If you think computer science education is just learning to write code, think again.
At University of Colorado Boulder’s ATLAS Institute, researchers in The Laboratory for Playful Computation (LPC) have developed technology that enables middle-school students to quickly create networks, connect devices, invent apps and design wearable technology.
No previous programming or hardware experience required.
“We’ve developed the first tools specifically designed to empower youth to create and experiment with networked technologies,” says Ben Shapiro, LPC director and an assistant professor at ATLAS. “We’re reimagining the tools and skills learned in computer science education to match the computer science of today.”
To explain, Shapiro points to Alexa, Amazon’s intelligent personal assistant: In order to control lights, thermostats, garage doors and sprinklers with voice commands, Amazon’s data center communicates with the device’s online interface, and a message is transmitted to the device in your home.
“These types of interconnected devices are an integral part of young people’s lives,” Shapiro says. “We’re developing tools that help students understand how they work and to literally invent new technologies.”
The central component in the toolkit is BlockyTalky, a programming environment designed to make it easy for novice programmers to make interactive, networked physical computing devices and software systems. Kids as young as 10 have used it to rapidly build a wide range of projects, from medication dispensers for grandparents to computer music systems.
Originally focused on physical computing via the Raspberry PI, Shapiro and graduate student Kari Santos, have extended MIT’s App Inventor—a free, intuitive programming environment that allows the uninitiated to build smartphone apps—and the BBC micro:bit, a credit card-sized microprocessor laden with sensors to be part of the BlockyTalky ecosystem.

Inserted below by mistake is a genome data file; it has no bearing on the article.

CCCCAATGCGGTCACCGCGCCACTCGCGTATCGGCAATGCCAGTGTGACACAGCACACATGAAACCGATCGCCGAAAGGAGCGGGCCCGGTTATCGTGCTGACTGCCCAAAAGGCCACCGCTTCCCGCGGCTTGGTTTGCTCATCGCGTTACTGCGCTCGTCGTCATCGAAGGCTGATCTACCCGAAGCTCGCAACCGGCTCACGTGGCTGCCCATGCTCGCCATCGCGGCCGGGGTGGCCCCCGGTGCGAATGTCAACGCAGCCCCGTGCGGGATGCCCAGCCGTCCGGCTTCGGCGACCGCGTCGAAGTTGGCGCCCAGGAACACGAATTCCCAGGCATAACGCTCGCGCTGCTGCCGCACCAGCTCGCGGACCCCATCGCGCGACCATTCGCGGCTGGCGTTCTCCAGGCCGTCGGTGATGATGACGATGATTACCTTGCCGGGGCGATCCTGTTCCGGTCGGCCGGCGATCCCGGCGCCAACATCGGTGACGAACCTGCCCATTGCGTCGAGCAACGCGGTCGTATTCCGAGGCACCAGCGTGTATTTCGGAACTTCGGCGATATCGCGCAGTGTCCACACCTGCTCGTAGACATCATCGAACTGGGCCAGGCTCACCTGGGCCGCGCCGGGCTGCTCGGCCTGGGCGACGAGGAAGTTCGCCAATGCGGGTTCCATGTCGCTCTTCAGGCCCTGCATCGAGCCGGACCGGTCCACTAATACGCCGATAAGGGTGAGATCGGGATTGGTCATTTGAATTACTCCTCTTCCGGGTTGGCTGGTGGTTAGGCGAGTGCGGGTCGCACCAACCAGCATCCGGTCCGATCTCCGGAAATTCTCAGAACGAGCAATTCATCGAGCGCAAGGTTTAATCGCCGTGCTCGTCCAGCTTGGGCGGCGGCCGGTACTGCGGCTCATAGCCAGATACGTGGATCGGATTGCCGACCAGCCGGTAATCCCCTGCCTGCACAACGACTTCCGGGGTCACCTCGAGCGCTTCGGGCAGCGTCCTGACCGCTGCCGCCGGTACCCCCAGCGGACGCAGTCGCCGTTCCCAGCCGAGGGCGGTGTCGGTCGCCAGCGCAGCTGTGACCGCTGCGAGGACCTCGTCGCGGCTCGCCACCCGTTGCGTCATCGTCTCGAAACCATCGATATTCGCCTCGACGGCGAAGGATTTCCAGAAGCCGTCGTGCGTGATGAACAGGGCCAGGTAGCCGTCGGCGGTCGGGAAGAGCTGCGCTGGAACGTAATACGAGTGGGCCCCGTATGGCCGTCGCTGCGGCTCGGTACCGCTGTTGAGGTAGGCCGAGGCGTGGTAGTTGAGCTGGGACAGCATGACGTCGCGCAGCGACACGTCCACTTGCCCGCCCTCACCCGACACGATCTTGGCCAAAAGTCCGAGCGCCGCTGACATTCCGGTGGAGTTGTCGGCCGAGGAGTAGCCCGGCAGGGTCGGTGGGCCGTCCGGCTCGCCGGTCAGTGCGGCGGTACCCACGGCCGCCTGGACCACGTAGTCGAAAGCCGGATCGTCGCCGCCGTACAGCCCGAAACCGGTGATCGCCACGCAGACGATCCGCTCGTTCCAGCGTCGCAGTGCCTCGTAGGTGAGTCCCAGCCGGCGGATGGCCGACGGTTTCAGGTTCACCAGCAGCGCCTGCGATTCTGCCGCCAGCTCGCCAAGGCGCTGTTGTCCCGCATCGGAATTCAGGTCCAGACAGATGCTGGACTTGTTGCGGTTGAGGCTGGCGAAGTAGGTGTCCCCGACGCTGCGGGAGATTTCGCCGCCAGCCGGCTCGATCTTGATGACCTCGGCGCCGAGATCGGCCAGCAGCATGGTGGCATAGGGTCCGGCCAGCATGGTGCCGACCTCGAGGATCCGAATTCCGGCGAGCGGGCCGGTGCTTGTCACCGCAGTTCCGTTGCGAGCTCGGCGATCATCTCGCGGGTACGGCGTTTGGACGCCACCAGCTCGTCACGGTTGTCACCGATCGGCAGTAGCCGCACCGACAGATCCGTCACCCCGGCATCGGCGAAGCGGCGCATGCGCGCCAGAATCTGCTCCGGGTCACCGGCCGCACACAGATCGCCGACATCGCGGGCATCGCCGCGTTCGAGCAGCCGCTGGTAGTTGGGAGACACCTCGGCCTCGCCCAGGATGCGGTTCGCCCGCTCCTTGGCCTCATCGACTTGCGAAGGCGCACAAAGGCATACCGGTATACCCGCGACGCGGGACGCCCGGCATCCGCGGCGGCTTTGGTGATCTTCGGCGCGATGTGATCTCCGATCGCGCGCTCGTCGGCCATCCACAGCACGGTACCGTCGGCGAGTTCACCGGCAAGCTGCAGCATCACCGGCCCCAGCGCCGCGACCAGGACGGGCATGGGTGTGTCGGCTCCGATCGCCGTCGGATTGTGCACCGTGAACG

Connecting these technologies makes it possible for kids to create apps that connect to devices they can wear, bury inside toys, and even attach to their pets.
For Kari Santos, being part of the BlockyTalky team is helping her pursue her passion of teaching middle school girls electronics and coding and see them turn ideas into reality in a matter of hours. During her five-day Girls on Fire coding camp at ATLAS in July, Santos, an Information and Communication Technology for Development (ICTD) graduate student with 25 years of software engineering experience, saw one team create a mobile app that controls LEDs on a dog collar via Bluetooth using voice commands. The system also tracks the dog’s steps, and the lights flash when the dog jumps.
The two girls who designed the app were ages 10 and 13.
Girls in a second camp created a “wedding party” out of colorful pipe cleaners, felt and styrofoam cups, and with the help of micro:bits and BlockyTalky, three girls wrote code so their cell phones could control LED wedding lights, a cat’s wagging tail and music for the ceremony.
“By designing technologies and programming different devices to talk to each other, these girls developed a sophisticated understanding of how networked technologies function,” says Santos. “People often talk about ‘the cloud’ without really understanding what it is. After building their own networks for Girls on Fire, students get it, and they'll always think differently about their interconnected digital environment.”